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Mme. Pompadour’s Metric Measure -- April Fool's Day, 1925
Merle Blanc, a humorous Parisian newspaper, laid a trap for André Perate, curator of the Versailles Palace. They sent him a letter, using the aristocratic signature "Madame de Mesnil-Heurteloup," offering to donate a "double decimeter measure in rosewood" once used by Mme. de Pompadour. They suggested it could be placed in the recently reopened Pompadour apartments in Versailles.
Perate hand-wrote a reply, thanking "Madame de Mesnil-Heurteloup" for her gift, but questioning whether the relic was worthy of a place in the palace. He asked if the measure was mounted in leather and bore the Pompadour arms. He concluded by suggesting that she bring the measure to Versailles to allow him to judge its value.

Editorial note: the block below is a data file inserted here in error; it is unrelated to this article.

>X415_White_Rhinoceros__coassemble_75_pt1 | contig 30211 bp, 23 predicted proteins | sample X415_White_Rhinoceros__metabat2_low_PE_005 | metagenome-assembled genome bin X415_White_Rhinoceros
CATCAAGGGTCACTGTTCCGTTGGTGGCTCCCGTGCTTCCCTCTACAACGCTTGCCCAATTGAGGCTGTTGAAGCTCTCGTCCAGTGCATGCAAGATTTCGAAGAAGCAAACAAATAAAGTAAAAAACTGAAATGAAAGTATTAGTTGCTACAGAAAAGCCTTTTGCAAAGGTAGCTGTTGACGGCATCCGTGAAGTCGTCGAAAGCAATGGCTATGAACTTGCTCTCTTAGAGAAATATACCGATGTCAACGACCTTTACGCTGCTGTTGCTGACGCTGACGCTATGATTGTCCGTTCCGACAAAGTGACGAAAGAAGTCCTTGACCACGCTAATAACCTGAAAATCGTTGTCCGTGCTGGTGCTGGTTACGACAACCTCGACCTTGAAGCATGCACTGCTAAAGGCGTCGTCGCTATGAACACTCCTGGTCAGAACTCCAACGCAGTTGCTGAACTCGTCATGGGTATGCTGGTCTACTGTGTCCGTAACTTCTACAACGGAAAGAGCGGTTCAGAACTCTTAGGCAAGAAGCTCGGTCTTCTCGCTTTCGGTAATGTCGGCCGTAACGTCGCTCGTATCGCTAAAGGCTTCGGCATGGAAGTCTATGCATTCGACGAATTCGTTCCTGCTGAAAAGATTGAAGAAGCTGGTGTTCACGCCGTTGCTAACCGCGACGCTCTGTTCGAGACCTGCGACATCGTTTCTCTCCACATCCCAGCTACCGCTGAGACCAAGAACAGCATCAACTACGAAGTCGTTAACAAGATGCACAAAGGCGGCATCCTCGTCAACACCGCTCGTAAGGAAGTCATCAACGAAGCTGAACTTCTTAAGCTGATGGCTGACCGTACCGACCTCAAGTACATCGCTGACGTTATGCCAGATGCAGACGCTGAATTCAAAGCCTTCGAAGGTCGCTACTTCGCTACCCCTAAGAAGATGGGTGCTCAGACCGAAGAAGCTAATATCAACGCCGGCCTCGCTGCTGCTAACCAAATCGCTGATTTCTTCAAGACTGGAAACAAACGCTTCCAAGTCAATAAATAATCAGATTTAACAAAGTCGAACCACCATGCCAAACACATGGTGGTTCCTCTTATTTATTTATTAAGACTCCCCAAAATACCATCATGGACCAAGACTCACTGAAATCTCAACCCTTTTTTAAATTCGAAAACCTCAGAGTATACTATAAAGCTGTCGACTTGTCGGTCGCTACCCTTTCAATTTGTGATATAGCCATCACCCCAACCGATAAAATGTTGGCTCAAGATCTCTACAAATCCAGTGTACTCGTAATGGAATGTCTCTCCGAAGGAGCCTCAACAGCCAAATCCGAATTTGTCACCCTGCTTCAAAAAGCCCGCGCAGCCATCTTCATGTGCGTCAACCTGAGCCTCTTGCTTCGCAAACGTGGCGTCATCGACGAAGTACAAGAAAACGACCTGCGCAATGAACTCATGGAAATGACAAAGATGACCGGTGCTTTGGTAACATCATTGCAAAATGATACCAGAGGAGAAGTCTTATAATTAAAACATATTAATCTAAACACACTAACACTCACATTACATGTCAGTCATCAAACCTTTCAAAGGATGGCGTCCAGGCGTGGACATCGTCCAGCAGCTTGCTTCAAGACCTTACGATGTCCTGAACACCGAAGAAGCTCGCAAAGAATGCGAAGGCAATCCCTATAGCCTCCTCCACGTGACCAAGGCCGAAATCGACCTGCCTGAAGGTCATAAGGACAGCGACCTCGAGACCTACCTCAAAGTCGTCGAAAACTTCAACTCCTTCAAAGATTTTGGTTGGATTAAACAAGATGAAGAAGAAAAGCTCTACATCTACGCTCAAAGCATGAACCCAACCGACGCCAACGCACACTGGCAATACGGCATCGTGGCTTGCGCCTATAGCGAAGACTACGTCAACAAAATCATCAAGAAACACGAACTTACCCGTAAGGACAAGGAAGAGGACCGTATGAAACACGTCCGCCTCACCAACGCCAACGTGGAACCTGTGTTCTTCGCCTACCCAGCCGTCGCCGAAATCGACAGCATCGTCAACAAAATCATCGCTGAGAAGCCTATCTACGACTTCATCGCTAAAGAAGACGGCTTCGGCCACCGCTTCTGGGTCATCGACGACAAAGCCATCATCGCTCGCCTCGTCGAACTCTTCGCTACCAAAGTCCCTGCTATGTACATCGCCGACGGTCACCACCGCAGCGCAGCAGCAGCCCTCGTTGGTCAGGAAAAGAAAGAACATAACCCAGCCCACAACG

Merle Blanc gleefully reproduced a facsimile of his reply, noting that the learned curator had failed to realize that Mme. Pompadour died thirty years before the metric system was invented. They suggested that they might seek space in French museums "for Napoleon's automobile, a bracelet worn by the Venus de Milo, and an eyeglass belonging to Victory of Samothrace." [The New York Times, Apr 12, 1925.]
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